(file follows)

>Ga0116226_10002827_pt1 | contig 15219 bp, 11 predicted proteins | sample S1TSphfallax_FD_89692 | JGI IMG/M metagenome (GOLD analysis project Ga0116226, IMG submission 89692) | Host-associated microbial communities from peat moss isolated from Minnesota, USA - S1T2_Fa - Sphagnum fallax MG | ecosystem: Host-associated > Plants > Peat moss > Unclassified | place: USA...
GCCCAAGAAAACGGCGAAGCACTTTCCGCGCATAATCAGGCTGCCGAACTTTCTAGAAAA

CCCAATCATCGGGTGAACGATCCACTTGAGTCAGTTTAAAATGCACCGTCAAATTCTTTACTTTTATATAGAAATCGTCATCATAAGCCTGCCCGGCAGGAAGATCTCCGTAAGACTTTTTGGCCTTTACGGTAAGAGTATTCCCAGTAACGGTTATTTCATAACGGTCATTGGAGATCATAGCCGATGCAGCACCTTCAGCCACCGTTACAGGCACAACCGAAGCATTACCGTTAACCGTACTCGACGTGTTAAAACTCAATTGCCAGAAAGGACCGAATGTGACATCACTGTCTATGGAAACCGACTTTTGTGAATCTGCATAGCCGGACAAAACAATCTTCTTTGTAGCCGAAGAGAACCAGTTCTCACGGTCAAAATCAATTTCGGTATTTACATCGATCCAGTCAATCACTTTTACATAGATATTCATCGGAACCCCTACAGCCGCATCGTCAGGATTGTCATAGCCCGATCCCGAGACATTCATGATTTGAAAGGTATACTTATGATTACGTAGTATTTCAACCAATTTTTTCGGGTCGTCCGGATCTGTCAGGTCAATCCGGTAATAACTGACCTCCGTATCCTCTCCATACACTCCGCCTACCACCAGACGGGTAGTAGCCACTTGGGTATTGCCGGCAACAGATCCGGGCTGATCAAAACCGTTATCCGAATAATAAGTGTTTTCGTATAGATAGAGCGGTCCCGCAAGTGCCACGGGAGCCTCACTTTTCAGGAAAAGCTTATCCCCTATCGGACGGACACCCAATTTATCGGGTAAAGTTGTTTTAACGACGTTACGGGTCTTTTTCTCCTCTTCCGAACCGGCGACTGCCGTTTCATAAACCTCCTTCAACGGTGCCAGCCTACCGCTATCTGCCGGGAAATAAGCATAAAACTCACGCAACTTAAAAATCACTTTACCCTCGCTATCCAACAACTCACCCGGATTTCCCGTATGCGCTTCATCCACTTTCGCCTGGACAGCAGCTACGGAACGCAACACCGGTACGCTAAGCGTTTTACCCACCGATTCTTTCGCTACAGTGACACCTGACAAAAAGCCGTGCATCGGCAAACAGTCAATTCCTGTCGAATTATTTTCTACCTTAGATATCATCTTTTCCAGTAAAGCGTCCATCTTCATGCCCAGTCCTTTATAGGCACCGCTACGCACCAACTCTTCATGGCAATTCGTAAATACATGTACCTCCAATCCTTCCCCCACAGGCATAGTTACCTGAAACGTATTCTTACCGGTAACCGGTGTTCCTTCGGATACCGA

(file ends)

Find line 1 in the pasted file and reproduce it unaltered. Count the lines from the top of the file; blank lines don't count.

>Ga0116226_10002827_pt1 | contig 15219 bp, 11 predicted proteins | sample S1TSphfallax_FD_89692 | JGI IMG/M metagenome (GOLD analysis project Ga0116226, IMG submission 89692) | Host-associated microbial communities from peat moss isolated from Minnesota, USA - S1T2_Fa - Sphagnum fallax MG | ecosystem: Host-associated > Plants > Peat moss > Unclassified | place: USA...